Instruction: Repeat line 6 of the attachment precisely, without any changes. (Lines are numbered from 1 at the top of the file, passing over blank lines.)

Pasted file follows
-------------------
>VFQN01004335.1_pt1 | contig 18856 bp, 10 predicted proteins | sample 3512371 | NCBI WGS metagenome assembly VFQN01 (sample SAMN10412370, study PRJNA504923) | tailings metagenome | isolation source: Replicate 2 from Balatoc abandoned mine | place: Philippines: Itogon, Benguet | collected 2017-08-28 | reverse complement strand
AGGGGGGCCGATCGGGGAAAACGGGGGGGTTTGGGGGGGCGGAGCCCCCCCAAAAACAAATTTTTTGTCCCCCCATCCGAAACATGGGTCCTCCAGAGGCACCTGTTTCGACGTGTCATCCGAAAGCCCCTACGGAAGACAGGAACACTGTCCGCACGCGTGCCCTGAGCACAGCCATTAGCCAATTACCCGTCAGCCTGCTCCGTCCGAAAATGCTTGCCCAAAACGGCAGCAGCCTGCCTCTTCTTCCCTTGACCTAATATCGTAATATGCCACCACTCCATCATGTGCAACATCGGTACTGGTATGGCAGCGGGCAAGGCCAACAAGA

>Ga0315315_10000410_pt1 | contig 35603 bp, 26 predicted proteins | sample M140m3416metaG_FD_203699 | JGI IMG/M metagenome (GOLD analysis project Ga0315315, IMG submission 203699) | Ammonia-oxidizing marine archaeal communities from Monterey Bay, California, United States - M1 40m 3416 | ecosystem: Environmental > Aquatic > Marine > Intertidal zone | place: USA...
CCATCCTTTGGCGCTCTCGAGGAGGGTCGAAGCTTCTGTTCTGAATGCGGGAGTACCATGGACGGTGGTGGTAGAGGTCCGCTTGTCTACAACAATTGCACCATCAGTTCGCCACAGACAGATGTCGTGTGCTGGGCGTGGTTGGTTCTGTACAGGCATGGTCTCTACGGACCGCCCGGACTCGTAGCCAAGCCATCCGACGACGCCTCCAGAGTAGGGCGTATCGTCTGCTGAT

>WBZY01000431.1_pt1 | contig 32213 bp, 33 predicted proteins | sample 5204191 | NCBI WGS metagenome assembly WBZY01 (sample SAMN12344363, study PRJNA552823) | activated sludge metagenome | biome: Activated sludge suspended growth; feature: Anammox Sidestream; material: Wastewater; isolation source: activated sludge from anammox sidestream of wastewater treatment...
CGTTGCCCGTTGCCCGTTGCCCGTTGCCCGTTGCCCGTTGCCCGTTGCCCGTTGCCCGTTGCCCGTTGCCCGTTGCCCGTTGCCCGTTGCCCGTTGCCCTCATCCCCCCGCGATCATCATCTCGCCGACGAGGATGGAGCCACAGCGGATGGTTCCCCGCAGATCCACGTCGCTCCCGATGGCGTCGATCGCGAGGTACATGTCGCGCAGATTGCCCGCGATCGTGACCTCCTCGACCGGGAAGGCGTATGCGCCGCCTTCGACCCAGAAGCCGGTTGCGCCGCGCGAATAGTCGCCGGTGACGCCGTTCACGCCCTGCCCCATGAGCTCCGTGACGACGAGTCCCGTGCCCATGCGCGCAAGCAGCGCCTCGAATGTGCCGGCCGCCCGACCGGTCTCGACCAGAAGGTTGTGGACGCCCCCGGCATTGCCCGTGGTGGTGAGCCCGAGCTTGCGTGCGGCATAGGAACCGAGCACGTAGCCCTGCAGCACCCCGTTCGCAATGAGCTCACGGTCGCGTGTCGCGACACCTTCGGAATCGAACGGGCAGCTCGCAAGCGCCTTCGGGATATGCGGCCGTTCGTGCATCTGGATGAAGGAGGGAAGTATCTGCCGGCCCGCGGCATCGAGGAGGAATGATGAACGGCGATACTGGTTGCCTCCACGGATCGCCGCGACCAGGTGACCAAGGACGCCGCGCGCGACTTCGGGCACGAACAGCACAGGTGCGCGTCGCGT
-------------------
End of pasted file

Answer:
CGTTGCCCGTTGCCCGTTGCCCGTTGCCCGTTGCCCGTTGCCCGTTGCCCGTTGCCCGTTGCCCGTTGCCCGTTGCCCGTTGCCCGTTGCCCGTTGCCCTCATCCCCCCGCGATCATCATCTCGCCGACGAGGATGGAGCCACAGCGGATGGTTCCCCGCAGATCCACGTCGCTCCCGATGGCGTCGATCGCGAGGTACATGTCGCGCAGATTGCCCGCGATCGTGACCTCCTCGACCGGGAAGGCGTATGCGCCGCCTTCGACCCAGAAGCCGGTTGCGCCGCGCGAATAGTCGCCGGTGACGCCGTTCACGCCCTGCCCCATGAGCTCCGTGACGACGAGTCCCGTGCCCATGCGCGCAAGCAGCGCCTCGAATGTGCCGGCCGCCCGACCGGTCTCGACCAGAAGGTTGTGGACGCCCCCGGCATTGCCCGTGGTGGTGAGCCCGAGCTTGCGTGCGGCATAGGAACCGAGCACGTAGCCCTGCAGCACCCCGTTCGCAATGAGCTCACGGTCGCGTGTCGCGACACCTTCGGAATCGAACGGGCAGCTCGCAAGCGCCTTCGGGATATGCGGCCGTTCGTGCATCTGGATGAAGGAGGGAAGTATCTGCCGGCCCGCGGCATCGAGGAGGAATGATGAACGGCGATACTGGTTGCCTCCACGGATCGCCGCGACCAGGTGACCAAGGACGCCGCGCGCGACTTCGGGCACGAACAGCACAGGTGCGCGTCGCGT